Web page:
Posted by: unhcragd | November 24, 2009

Equal Salary Certification – Online Discussions Week #1

The online discussions called “Beijing at 15 – Online Discussions on Women and the Economy” hosted by WomenWatch and moderated by the World Bank kicked off this week and intriguing perspectives, initiatives are already emerging.  The format is a little clunky – it’s all emails and not interactive in real time, but the concept is interesting.   This week’s focus is Achievement. Click here for our original post and info on how to sign up.

Indie Bands with a Misson Flickr

One of the most interesting posts so far:   Veronique Goy Veenhuys, founder and CEO of a Swiss group called equal salary (the group posts their name in lower caps), reports her organization’s initiative called equal salary certification. (I love this!  Very positive!)  While many organizations claim they practice salary equity  –  the Swiss government reports a 19% salary disparity between women and men among Swiss companies and organizations.  Click here for the equal salary website in English.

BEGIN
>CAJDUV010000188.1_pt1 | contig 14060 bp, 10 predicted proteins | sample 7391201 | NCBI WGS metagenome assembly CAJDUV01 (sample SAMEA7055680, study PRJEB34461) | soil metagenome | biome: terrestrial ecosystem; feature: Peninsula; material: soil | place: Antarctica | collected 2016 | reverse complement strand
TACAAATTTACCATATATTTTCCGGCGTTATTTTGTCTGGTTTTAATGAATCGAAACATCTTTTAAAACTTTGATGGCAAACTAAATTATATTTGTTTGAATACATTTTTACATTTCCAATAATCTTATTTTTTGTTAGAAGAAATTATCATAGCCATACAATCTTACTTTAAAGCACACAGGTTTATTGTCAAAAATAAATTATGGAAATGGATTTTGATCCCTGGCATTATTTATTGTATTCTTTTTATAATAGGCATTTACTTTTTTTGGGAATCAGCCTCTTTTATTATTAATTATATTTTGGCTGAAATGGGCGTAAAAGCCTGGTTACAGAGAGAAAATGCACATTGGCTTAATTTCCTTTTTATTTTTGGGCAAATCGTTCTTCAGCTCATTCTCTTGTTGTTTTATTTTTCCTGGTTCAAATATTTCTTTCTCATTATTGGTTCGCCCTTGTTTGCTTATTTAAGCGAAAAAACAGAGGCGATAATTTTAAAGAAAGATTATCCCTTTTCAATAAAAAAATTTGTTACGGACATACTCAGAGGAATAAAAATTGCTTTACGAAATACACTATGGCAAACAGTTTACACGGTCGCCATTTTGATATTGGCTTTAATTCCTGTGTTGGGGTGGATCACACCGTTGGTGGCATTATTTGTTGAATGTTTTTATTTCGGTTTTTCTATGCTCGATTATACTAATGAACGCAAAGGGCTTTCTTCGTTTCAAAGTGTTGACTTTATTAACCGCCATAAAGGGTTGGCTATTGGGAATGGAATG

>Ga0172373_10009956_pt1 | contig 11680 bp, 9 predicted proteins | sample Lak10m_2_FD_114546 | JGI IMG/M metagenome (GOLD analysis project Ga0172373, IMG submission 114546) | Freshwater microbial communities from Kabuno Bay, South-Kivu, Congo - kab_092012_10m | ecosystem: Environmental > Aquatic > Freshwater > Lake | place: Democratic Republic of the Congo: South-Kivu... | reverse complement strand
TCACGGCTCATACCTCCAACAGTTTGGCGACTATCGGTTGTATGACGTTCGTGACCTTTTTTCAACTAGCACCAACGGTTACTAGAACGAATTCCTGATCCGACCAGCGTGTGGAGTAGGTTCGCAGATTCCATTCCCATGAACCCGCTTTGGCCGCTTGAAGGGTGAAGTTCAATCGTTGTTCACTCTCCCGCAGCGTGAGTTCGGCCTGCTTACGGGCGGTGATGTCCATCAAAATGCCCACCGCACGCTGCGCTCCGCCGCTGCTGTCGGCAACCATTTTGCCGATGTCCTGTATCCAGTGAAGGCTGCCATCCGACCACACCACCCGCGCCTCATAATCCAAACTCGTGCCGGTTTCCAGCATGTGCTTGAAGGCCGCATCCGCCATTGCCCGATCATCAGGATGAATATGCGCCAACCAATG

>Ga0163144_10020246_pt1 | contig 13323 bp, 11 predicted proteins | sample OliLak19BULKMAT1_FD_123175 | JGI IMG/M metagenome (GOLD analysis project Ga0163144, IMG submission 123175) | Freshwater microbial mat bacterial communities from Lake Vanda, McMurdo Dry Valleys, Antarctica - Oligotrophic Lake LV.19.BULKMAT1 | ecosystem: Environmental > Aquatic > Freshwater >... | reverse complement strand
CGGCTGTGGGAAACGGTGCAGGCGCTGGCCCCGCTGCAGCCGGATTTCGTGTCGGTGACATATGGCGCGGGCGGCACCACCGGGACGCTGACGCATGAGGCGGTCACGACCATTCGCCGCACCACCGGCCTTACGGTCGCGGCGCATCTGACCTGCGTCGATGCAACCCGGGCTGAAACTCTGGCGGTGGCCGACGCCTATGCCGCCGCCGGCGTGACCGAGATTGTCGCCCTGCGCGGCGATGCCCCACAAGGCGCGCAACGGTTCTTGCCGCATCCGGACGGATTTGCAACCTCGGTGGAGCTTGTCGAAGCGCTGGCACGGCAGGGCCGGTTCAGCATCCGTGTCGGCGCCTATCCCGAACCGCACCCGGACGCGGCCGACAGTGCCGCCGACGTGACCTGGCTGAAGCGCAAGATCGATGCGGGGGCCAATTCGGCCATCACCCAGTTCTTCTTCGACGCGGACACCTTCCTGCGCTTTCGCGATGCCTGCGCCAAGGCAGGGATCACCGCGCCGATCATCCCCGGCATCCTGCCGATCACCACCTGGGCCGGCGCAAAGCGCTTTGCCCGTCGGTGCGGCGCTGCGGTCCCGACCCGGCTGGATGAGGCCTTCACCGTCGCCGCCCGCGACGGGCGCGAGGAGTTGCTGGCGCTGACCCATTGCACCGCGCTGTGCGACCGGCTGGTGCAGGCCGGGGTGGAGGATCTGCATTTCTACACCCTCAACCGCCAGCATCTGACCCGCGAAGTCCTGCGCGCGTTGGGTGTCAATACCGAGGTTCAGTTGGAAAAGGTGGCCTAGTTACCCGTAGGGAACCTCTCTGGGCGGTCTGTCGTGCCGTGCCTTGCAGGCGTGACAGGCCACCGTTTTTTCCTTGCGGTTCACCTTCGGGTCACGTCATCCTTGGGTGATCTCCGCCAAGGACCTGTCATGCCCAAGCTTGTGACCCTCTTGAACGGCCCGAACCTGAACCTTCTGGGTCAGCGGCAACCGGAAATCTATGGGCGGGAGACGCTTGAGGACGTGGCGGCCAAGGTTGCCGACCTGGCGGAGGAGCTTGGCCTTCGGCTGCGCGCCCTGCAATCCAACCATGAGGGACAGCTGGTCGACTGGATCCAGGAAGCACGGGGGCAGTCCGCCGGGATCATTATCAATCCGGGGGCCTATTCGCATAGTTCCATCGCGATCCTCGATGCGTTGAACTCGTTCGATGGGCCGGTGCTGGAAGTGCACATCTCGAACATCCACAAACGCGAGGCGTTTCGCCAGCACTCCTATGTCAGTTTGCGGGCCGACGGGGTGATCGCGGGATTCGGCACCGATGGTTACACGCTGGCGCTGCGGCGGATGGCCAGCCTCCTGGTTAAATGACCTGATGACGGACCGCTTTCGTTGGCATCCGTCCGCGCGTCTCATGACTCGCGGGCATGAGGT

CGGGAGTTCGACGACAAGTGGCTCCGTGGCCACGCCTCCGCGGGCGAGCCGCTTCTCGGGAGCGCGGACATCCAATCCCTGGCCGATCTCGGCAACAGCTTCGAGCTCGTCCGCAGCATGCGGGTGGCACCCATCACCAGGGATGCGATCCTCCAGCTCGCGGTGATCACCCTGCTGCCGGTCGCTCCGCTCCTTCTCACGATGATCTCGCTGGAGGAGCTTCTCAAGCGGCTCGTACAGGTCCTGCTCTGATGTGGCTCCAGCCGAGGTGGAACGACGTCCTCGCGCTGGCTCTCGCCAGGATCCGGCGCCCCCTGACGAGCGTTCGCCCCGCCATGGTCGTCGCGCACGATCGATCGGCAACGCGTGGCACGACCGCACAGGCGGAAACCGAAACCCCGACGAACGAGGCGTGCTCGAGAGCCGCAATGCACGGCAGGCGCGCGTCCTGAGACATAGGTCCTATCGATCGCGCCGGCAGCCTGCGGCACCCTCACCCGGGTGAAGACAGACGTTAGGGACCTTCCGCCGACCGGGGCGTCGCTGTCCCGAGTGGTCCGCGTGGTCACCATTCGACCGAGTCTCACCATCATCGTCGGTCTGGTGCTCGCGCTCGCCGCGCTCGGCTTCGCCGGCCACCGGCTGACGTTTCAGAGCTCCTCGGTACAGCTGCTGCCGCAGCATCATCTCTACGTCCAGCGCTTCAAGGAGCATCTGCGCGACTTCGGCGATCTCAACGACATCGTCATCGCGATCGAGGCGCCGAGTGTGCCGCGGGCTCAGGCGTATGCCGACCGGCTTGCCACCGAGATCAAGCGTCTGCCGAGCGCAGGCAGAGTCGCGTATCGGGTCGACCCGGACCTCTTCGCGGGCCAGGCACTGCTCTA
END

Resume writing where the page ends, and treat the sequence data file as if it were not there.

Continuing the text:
The equal-salary certification, based on an objective scientific tool, allows companies to test their equal compensation policies in total confidentiality and to communicate about it.  Goy Veenhuys explains:

By becoming equal-salary certified, the company or organization has proof that it respects equal compensation for men and women and can communicate openly about its salary policy. By defusing a source of conflict, the company can directly influence employee motivation and its ability to attract the best female candidates.

equal-salary helps improve the corporation’s image internally as well as externally with customers, suppliers and other stakeholders.

The World Economic Forum, the CSEM in Neuchâtel, the City of Fribourg, Deluxe Watches CORUM, SIG (Water and Electricity supply of Geneva) and a protestant church have been awarded with the equal-salary label. More companies are undergoing the procedure.

Even though the equal-salary label has been developed in Switzerland, it aims at being recognized internationally.

This initiative feels really fresh – I’d go looking for the equal salary certification on a job hunt.  Positive reinforcement!


The objective of the online discussion is to draw on the collective experiences since Beijing and to identify what has worked well and what hasn’t in the last fifteen years  in improving the economic condition of women, and women’s participation in the economy, and to propose steps for moving forward.  Contributions will be summarized in a final report to be presented to the 54th session of the Commission on the Status of Women, which will take place March 1-12, 2010.

Photo license Creative Commons – Indie Bands Flickr Photostream.


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